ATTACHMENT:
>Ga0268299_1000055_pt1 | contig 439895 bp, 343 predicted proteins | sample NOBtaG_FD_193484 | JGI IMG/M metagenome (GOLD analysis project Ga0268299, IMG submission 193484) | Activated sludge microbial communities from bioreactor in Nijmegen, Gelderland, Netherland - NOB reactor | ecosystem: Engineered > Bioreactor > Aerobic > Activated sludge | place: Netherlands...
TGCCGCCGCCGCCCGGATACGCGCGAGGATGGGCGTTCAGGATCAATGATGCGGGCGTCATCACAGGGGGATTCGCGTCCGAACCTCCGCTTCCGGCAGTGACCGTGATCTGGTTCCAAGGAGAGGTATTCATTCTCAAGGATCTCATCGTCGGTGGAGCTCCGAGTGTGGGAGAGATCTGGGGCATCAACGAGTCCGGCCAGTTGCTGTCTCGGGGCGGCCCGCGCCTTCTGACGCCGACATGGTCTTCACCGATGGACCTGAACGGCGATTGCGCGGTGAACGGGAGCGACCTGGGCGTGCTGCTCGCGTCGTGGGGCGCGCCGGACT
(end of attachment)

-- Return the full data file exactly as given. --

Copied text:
>Ga0268299_1000055_pt1 | contig 439895 bp, 343 predicted proteins | sample NOBtaG_FD_193484 | JGI IMG/M metagenome (GOLD analysis project Ga0268299, IMG submission 193484) | Activated sludge microbial communities from bioreactor in Nijmegen, Gelderland, Netherland - NOB reactor | ecosystem: Engineered > Bioreactor > Aerobic > Activated sludge | place: Netherlands...
TGCCGCCGCCGCCCGGATACGCGCGAGGATGGGCGTTCAGGATCAATGATGCGGGCGTCATCACAGGGGGATTCGCGTCCGAACCTCCGCTTCCGGCAGTGACCGTGATCTGGTTCCAAGGAGAGGTATTCATTCTCAAGGATCTCATCGTCGGTGGAGCTCCGAGTGTGGGAGAGATCTGGGGCATCAACGAGTCCGGCCAGTTGCTGTCTCGGGGCGGCCCGCGCCTTCTGACGCCGACATGGTCTTCACCGATGGACCTGAACGGCGATTGCGCGGTGAACGGGAGCGACCTGGGCGTGCTGCTCGCGTCGTGGGGCGCGCCGGACT